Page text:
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7419: Diagnostic Odyssey Survey 2 (Odyssey2)


The purpose of this survey is to increase our understanding of the difficult, confusing, and burdensome “Diagnostic Odyssey” which patients with mitochondrial disease frequently experience.

For Diseases

This study is for individuals diagnosed with mitochondrial disease by a doctor.

Mitochondrial diseases are rare but very serious genetic disorders caused by defects in the mitochondrial or energy-producing cells in the body. Few treatments are available. Most mitochondrial diseases get worse the older a person gets. Symptoms vary widely. They include developmental delay or regression, muscle weakness, seizures, mental retardation, dementia, hearing loss, blindness, strokes, diabetes, and premature death.


A previous survey, Odyssey1, provided valuable information on the Diagnostic Odyssey. Odyssey2 will increase our understanding of how long it takes for patients to receive a diagnosis of mitochondrial disease, how this process is changing as new tests are being developed, and the impact of a mitochondrial diagnosis. It asks 7 questions.

  1. How long from when patients first notice symptoms to when they receive a diagnosis of mitochondrial disease?
  2. How many physicians do patients usually see before their mitochondrial diagnosis?
  3. What tests to patients have?
  4. What other diagnoses (not for mitochondrial disease) do patients receive?
  5. How does receiving a mitochondrial disease diagnosis affect the patient’s life?
  6. If the patient learned that their mitochondrial diagnosis was incorrect, what impact do they think would that have?
  7. Have any of 1-6 changed since Odyssey1?

This study is no longer recruiting patients.


The goal of this study is to find the best way to help people with primary mitochondrial disease deal with the stress of their condition, and to help these people be better able to "bounce back," or be resilient. In order to do this, the investigators are going to test two interventions (an intervention means that it aims to change something): Promoting Resilience in Stress Management (PRISM) and clinical-focused narrative (CFN) intervention.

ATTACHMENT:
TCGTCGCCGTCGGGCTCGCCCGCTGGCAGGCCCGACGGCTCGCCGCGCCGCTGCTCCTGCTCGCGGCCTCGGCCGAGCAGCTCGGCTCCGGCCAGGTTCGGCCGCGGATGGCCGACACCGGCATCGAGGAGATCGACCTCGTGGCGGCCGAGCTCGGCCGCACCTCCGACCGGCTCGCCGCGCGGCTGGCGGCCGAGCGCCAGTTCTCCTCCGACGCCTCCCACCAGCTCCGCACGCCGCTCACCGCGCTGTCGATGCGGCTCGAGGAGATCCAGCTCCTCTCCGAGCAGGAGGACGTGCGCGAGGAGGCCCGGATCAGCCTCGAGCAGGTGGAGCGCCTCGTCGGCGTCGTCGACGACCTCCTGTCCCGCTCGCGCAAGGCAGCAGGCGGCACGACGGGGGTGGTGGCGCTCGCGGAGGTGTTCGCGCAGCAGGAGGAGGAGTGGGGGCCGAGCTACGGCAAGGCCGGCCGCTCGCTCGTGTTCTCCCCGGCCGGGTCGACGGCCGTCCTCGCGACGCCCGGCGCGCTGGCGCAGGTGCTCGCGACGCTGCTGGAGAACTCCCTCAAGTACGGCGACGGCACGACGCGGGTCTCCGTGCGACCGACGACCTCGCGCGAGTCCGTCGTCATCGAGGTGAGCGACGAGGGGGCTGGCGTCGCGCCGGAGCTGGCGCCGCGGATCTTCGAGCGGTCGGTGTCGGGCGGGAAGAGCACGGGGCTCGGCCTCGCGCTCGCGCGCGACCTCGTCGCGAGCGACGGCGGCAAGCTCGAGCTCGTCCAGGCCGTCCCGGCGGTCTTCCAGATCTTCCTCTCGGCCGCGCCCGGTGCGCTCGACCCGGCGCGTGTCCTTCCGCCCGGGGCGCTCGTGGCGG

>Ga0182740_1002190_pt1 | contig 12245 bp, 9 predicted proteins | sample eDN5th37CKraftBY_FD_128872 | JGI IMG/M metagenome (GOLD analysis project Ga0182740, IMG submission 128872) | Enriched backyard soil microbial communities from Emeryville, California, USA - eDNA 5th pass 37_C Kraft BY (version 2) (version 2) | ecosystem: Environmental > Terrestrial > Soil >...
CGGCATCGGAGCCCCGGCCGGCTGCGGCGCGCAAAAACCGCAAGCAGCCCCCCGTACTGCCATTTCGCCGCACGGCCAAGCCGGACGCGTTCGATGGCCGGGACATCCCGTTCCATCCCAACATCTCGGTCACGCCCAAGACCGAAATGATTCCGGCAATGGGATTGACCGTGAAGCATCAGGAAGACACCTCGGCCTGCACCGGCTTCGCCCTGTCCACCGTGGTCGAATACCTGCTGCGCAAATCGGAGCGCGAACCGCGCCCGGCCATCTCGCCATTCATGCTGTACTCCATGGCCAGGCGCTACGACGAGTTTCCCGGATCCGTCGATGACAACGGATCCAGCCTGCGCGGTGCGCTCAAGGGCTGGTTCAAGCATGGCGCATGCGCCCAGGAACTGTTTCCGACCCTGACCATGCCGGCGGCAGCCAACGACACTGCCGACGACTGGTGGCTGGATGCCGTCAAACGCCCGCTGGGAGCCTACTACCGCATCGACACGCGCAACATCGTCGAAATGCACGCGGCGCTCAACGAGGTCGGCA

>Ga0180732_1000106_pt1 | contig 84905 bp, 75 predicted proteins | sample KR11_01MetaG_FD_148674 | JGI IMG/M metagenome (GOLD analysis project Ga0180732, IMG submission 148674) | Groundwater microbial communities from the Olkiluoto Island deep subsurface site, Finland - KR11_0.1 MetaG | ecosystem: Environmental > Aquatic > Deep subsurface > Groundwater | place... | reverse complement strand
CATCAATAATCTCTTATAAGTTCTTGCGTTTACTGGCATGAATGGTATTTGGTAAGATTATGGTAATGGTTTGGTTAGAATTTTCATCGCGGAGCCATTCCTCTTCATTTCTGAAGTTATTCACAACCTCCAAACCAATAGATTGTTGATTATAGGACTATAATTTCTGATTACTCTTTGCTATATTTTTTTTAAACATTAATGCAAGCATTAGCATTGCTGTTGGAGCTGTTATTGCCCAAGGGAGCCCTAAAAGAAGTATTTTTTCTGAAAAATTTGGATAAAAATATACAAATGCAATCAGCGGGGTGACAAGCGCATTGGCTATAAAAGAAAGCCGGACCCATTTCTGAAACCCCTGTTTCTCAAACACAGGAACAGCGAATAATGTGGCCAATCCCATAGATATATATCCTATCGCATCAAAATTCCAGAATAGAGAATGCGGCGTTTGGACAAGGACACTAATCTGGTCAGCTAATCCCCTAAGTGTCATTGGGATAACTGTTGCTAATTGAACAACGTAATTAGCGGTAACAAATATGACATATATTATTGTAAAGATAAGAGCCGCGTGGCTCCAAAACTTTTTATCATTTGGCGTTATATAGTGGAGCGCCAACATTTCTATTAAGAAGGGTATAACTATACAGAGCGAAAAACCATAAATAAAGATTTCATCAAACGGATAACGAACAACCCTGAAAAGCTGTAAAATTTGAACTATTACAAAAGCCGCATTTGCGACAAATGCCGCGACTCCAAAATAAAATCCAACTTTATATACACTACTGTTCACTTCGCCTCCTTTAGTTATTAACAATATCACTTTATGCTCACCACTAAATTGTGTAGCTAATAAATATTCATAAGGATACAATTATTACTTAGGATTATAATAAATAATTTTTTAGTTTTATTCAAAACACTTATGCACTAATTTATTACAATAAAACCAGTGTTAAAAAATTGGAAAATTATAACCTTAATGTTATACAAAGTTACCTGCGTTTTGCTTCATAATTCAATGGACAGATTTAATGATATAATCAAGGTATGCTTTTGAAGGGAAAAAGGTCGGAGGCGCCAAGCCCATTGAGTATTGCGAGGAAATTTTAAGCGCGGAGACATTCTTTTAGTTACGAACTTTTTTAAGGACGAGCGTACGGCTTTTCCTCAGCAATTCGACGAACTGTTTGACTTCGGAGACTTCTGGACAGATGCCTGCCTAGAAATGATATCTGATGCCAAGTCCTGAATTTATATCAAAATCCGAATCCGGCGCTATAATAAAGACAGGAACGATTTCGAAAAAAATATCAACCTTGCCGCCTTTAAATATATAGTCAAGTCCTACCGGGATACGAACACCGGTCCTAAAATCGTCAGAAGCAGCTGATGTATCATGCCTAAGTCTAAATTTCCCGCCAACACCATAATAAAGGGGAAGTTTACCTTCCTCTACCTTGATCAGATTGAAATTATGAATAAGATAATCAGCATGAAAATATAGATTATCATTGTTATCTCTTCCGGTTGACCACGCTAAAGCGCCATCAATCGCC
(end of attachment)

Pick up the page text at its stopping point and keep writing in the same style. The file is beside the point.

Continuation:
The investigators are going to test two interventions in this pilot study. The first is called Promoting Resilience in Stress Management (PRISM). The second is called clinical-focused narrative (CFN) intervention. These interventions involve talking with the researcher about several specific topics.

Participants will join six virtual study visits. They will be assigned to the PRISM group or the CFN group. During the first study visit, participants will learn about the study and will fill out consent forms if they want to participate. In the next four visits, participants will receive one of the study interventions (PRISM or CFN). Some interventions will be supported with a digital app for participants to track progress and review what was talked about in the intervention. The sixth virtual study visit will be a discussion group that happens a couple months after participants finish the intervention.

Participants will also be sent several surveys to complete. One set of surveys is sent just once after the participant enrolls in the study. Another set of surveys is sent after the participant enrolls and again after the participant finishes the interventions.

The study team will review participants' medical records to confirm they have primary mitochondrial disease and to review the genetic diagnosis. If participants do not have copies of their own medical records or if the study team does not already have access to them, the study team will ask participants to sign a release form to obtain a copy of the medical records and/or genetic testing report.

How to participate

In order to participate in a study, you may contact any of the participating sites.